Case: Baker v. Vermont

97-01009 | Vermont state trial court

Filed Date: 1997

Closed Date: 1999

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Case Summary

In 1997, three same-sex couples filed suit against the state of Vermont and their respective town governments after they attempted to obtain marriage licenses and were denied based on the fact that they were not of different sexes than their partners. They alleged violations of the state constitution, ch. 1 art. 7, the Common Benefits clause, which predates by nearly a century but is substantially similar in content to the federal Equal Protection clause, although more expansive. The trial cour…

In 1997, three same-sex couples filed suit against the state of Vermont and their respective town governments after they attempted to obtain marriage licenses and were denied based on the fact that they were not of different sexes than their partners. They alleged violations of the state constitution, ch. 1 art. 7, the Common Benefits clause, which predates by nearly a century but is substantially similar in content to the federal Equal Protection clause, although more expansive. The trial court ruled that the marriage statutes could not be construed to permit the issuance of a license to same-sex couples. The court further ruled that the marriage statutes were constitutional because they rationally furthered the State's interest in promoting "the link between procreation and child rearing." This appeal followed.

The Court, 744 A.2d 864, 170 Vt. 194 (1999), held that the primary justification provided by government defendants, that exclusively opposite-sex marriage protected the child-rearing and protection interests of the state, was not justified in practice: many heterosexual couples marry without the intent of raising children, many children are being raised by same-sex couples, and heterosexual union is not the exclusive means of procreation; and prohibitions on same-sex marriage may actually expose children to the risks the state argues opposite-sex marriage exclusivity protects against. The court also held that the legal benefits provided by marriage were of far greater significance than the weak procreative protection argument, and that such an argument could not justify such a significant discrimination. Other potential justifications were undermined by the legislature: same-sex couples can adopt children, artificial reproductive technology is legal, and Vermont idiosyncratically recognizes types of marriage that other states do not.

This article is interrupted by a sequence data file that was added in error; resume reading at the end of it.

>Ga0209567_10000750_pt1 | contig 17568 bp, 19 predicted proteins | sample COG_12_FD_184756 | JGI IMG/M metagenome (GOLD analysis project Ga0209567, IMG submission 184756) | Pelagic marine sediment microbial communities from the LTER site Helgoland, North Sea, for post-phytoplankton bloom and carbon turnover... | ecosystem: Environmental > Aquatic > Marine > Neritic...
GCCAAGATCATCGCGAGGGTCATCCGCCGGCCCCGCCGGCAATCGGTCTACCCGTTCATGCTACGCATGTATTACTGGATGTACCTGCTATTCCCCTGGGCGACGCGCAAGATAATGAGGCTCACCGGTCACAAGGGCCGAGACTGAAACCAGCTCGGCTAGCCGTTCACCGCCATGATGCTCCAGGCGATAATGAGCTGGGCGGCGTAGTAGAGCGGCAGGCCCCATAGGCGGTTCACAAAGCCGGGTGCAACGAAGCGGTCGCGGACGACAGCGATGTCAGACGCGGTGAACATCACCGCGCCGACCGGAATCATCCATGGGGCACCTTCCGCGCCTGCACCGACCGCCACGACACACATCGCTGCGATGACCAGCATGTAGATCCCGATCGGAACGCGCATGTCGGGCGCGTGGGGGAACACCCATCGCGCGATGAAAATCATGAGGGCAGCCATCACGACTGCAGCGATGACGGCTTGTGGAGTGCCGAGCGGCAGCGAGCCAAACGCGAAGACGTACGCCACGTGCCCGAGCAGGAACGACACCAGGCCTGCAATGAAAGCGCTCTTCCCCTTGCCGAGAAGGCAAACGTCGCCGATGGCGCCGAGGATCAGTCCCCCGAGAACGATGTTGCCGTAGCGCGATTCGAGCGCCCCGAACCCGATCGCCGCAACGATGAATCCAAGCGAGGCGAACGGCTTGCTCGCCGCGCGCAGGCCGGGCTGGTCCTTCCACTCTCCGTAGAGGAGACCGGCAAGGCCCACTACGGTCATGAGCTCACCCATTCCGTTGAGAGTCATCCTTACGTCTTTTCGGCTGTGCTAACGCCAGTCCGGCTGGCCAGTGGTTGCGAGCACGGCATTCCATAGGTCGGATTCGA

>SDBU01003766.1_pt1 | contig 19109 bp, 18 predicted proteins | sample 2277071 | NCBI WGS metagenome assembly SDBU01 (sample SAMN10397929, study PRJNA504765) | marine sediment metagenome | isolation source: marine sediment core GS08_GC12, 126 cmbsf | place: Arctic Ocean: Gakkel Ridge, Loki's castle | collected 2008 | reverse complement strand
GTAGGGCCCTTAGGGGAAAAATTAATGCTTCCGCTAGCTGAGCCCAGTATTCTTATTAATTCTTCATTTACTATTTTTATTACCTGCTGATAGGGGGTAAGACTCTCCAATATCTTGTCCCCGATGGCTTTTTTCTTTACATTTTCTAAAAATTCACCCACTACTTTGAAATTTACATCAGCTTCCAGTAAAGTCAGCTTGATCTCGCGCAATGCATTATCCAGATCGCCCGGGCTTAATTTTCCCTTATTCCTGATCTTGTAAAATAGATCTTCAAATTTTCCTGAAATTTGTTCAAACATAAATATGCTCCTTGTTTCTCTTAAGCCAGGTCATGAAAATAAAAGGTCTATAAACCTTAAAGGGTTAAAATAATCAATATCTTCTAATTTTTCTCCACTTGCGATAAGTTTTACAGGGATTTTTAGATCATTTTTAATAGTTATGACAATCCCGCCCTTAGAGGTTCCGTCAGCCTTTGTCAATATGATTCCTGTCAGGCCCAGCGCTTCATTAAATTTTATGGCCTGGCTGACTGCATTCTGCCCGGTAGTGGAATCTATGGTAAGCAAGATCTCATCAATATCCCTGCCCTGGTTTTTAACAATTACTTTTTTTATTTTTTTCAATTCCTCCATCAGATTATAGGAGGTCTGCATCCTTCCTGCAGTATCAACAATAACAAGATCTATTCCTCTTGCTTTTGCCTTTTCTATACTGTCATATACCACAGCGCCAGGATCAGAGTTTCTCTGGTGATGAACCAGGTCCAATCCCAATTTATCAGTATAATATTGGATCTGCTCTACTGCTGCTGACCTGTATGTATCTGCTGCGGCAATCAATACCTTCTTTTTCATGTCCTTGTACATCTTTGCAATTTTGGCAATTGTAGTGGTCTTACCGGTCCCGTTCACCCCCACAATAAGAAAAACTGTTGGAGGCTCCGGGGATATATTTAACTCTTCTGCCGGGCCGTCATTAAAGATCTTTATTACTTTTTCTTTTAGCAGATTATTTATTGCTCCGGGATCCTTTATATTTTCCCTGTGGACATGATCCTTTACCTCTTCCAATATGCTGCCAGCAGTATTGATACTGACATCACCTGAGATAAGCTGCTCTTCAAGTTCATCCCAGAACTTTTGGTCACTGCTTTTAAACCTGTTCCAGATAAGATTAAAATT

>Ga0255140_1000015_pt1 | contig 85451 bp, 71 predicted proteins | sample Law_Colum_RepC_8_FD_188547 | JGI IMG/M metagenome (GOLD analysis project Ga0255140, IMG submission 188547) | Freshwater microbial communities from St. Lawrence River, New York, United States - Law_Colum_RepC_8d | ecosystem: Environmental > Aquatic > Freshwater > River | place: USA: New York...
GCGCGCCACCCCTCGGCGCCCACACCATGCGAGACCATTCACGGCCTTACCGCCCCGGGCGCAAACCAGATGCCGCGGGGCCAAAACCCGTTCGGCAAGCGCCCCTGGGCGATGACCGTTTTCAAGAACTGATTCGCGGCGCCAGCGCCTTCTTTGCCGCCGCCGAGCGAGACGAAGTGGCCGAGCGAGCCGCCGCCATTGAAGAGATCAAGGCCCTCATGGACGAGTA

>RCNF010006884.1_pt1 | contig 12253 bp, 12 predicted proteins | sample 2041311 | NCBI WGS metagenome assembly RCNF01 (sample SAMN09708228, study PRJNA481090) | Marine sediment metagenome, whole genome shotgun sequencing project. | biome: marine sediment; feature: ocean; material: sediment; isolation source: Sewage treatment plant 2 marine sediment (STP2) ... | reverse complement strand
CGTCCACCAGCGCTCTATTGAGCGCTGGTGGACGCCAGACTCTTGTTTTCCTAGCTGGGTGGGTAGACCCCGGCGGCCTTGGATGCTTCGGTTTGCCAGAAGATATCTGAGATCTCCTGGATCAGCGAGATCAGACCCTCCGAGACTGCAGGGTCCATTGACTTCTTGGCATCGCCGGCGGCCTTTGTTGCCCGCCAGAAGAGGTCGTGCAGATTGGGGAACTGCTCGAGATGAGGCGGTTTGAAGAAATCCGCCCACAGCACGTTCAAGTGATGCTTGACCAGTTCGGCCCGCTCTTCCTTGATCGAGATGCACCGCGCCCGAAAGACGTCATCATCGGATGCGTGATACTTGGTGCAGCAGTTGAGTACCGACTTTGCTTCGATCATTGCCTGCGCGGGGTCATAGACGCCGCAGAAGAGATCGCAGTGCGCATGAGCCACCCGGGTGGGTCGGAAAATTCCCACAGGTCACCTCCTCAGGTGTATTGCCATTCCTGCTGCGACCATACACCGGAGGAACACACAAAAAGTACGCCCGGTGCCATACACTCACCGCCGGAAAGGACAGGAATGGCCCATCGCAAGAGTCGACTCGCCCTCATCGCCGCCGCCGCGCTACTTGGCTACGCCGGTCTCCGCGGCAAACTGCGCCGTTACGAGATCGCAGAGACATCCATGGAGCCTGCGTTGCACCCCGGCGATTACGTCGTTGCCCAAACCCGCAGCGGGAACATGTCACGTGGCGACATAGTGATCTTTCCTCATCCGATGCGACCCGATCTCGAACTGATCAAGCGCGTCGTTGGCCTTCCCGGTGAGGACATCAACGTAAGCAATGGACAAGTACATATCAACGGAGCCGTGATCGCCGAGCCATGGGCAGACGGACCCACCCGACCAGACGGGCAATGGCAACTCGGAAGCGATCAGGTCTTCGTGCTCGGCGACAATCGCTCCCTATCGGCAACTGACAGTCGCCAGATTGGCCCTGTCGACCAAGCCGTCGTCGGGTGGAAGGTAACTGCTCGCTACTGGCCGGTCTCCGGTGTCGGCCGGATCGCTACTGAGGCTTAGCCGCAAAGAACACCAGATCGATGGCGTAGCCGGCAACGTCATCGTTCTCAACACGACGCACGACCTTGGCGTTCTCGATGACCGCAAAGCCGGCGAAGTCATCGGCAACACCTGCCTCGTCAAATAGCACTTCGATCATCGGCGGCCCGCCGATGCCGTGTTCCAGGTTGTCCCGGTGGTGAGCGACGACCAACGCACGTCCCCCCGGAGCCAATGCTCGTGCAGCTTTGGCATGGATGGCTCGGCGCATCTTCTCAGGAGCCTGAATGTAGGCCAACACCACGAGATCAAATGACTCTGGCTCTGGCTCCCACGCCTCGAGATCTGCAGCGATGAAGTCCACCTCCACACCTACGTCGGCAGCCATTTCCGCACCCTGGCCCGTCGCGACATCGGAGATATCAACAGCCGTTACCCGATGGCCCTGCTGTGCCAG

The Court provided only that "plaintiffs are entitled ... to obtain the same benefits and protections afforded by Vermont law to married opposite-sex couples," but left the implementation of that mandate to the state legislature and expressly did not enjoin the state from prohibiting the grant of a marriage license to any same-sex couple. In 2000, the Legislature complied with the decision by instituting civil unions for same-sex couples. Vermont later legalized same-sex marriage effective September 1, 2009. (Civil unions entered into prior to September 1 continued to be recognized as civil unions unless the couple marries.)

Summary Authors

Carlos Torres (5/18/2013)

Claire Lally (3/22/2015)

People


Judge(s)

Amestoy, Jeffrey L. (Vermont)

Dooley, John A. (Vermont)

Johnson, Denise (Vermont)

Judge(s)

Amestoy, Jeffrey L. (Vermont)

Dooley, John A. (Vermont)

Johnson, Denise (Vermont)

Documents in the Clearinghouse

Document

98–032

Opinion of the Supreme Court of Vermont

Vermont state supreme court

744 A.2d 864

Dec. 20, 1999

Dec. 20, 1999

Order/Opinion

Resources

Docket

Last updated July 26, 2022, 3:02 a.m.

Docket sheet not available via the Clearinghouse.

Case Details

State / Territory: Vermont

Case Type(s):

Public Benefits/Government Services

Special Collection(s):

Same-Sex Marriage

Key Dates

Filing Date: 1997

Closing Date: 1999

Case Ongoing: No

Plaintiffs

Plaintiff Description:

Three same-sex couple denied marriage licenses by various town clerks.

Plaintiff Type(s):

Private Plaintiff

Attorney Organizations:

GLAD (GLBTQ Legal Advocates & Defenders)

Public Interest Lawyer: Yes

Filed Pro Se: No

Class Action Sought: No

Class Action Outcome: Not sought

Defendants

State of Vermont, State

Defendant Type(s):

Jurisdiction-wide

Case Details

Causes of Action:

State law

Availably Documents:

Any published opinion

Outcome

Prevailing Party: Plaintiff

Source of Relief:

Litigation

Order Duration: 1998 - 0

Issues

General:

Gay/lesbian/transgender

Marriage

Discrimination-basis:

Sex discrimination

Sexual orientatation

Affected Gender:

Female

Male